Hereditary Hair Loss (Male Pattern Baldness)

Hereditary hair loss refers to the process, where the male hormone shortens the hair –growth – cycle, causing miniaturization of the follicles, and producing progressively finer hairs and usually ends up with hair – loss.  This type of hair loss is characterized by receding hairline first in the forehead and temple area, and then bald spots on the crown are seen.

Androgenetic Alopecia

It is the condition, caused by the male hormone, testosterone. It is characterized by receding hairline beginning at the forehead followed by some bald spots due to thinning hair on the top of the head in genetically inherited post pubertal individuals generally aged 20 – 30. Also called male pattern baldness, it can be seen on most of the scalp, but on temporal area and nape.

Although in different levels, since the male hormone is present in women as well, they can be subject to hereditary hair loss, still in different patterns.

Androgenetic alopecia should not be classified as a disease (though Alopecia areata is – see Temporary Hair Loss), as it does not impose any physical restriction on individual’s activity, but rather possible emotional disorder. Research suggests that frontal recession on the hair line occurs in 95% of Caucasian men and they have a 70% incidence of androgenetic alopecia (male pattern hair loss) during their lifetime.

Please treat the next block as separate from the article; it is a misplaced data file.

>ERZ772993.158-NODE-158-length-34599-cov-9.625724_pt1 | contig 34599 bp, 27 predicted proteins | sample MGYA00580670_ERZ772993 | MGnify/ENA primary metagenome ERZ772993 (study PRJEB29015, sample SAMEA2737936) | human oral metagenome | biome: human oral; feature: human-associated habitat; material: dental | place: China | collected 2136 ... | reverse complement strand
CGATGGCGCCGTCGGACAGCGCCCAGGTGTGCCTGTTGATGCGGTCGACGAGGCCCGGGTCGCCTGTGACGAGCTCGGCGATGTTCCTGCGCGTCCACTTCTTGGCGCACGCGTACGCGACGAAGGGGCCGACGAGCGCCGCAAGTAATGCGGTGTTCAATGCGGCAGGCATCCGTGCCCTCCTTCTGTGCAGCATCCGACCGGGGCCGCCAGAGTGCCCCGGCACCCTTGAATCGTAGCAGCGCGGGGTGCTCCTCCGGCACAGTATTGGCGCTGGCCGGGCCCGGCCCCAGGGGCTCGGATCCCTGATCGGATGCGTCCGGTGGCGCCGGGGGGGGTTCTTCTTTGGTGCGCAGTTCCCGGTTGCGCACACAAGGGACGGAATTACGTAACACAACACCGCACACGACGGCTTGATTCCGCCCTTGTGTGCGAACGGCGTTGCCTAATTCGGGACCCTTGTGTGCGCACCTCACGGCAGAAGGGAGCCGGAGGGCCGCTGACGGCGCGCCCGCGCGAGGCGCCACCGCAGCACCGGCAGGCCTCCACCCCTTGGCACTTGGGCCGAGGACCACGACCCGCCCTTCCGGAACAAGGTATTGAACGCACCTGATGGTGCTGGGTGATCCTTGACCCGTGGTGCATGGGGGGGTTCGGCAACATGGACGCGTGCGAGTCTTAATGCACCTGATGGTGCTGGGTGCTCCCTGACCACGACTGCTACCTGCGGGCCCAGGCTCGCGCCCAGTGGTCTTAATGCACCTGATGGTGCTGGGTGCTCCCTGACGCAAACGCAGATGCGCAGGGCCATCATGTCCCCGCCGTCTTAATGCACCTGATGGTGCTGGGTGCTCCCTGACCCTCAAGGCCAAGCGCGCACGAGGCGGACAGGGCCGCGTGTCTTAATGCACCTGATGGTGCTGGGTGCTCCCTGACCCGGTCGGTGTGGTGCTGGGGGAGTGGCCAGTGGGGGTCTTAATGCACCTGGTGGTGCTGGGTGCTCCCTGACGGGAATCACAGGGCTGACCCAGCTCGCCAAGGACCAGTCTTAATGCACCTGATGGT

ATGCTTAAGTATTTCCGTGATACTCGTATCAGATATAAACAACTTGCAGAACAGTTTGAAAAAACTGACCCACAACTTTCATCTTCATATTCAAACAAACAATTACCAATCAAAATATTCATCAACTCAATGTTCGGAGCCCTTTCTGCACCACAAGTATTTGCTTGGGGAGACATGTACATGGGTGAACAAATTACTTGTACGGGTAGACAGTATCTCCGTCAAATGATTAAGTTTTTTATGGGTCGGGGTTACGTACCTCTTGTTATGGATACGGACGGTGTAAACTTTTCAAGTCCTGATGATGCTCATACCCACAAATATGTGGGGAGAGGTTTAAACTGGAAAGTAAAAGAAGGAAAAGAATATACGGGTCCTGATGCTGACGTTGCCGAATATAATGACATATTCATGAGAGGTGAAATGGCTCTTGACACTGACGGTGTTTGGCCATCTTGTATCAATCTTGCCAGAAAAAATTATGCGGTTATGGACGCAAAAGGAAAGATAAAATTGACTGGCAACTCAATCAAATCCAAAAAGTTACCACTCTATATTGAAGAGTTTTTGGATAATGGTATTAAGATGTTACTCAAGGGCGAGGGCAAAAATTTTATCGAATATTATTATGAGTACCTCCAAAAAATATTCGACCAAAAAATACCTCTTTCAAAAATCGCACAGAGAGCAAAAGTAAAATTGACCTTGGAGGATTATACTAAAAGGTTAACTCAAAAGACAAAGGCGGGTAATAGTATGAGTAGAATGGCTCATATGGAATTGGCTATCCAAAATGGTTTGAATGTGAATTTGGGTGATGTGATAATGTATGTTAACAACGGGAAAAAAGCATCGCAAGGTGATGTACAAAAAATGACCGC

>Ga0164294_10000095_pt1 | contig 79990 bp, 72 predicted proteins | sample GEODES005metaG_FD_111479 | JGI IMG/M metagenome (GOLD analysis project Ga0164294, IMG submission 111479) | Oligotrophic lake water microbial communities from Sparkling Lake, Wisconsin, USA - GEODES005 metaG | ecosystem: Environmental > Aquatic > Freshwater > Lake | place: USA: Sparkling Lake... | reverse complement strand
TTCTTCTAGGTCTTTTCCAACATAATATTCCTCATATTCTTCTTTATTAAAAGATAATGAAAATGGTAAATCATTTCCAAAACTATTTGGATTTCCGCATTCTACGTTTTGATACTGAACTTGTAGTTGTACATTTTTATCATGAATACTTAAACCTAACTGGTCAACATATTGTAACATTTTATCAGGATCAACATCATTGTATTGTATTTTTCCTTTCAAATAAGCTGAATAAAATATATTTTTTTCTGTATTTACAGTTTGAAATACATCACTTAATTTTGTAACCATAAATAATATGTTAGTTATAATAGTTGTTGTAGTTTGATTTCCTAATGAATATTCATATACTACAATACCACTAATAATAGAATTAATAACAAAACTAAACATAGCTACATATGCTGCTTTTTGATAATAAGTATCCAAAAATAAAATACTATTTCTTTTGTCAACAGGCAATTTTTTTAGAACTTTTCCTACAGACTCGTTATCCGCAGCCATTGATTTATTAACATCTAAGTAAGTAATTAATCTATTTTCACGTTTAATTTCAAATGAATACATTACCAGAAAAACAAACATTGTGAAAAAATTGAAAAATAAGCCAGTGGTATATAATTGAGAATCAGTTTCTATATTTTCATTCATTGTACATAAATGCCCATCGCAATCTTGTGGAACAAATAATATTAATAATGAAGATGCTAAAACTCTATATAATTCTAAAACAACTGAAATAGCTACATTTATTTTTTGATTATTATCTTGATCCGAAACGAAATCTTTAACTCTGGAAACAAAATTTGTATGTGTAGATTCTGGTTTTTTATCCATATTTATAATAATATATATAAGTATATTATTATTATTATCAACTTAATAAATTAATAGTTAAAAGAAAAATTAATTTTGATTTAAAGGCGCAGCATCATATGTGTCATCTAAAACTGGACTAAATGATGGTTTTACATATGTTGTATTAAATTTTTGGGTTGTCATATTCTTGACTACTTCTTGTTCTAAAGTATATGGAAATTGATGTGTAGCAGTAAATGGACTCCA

Key factors for male pattern hair loss other than hereditary tendency are :


1. Age

Decreasing resilience of hairs

2. Hormones
Testosterone, a male hormone (androgen), is converted to DHT (Dihydrotestosterone). DHT causes gradual miniaturization of the hair follicle. Miniaturized hair follicles then produce thinner and less resilient hairs and they are over time atrophied; the explicit result is hair loss.

3. 5α-reductase
The enzyme called 5-alpha-reductase catalyzes the conversion of Testosterone to DHT (the enzyme binds with testosterone and transforms it to DHT). The increased level of 5α-reductase activity means more prominent DHT and consequently miniaturized hair follicles and thinned hairs.

After the DHT level on hair follicles is reduced, the miniaturization effect is eliminated and hair re growth from non atrophied follicles is reinforced.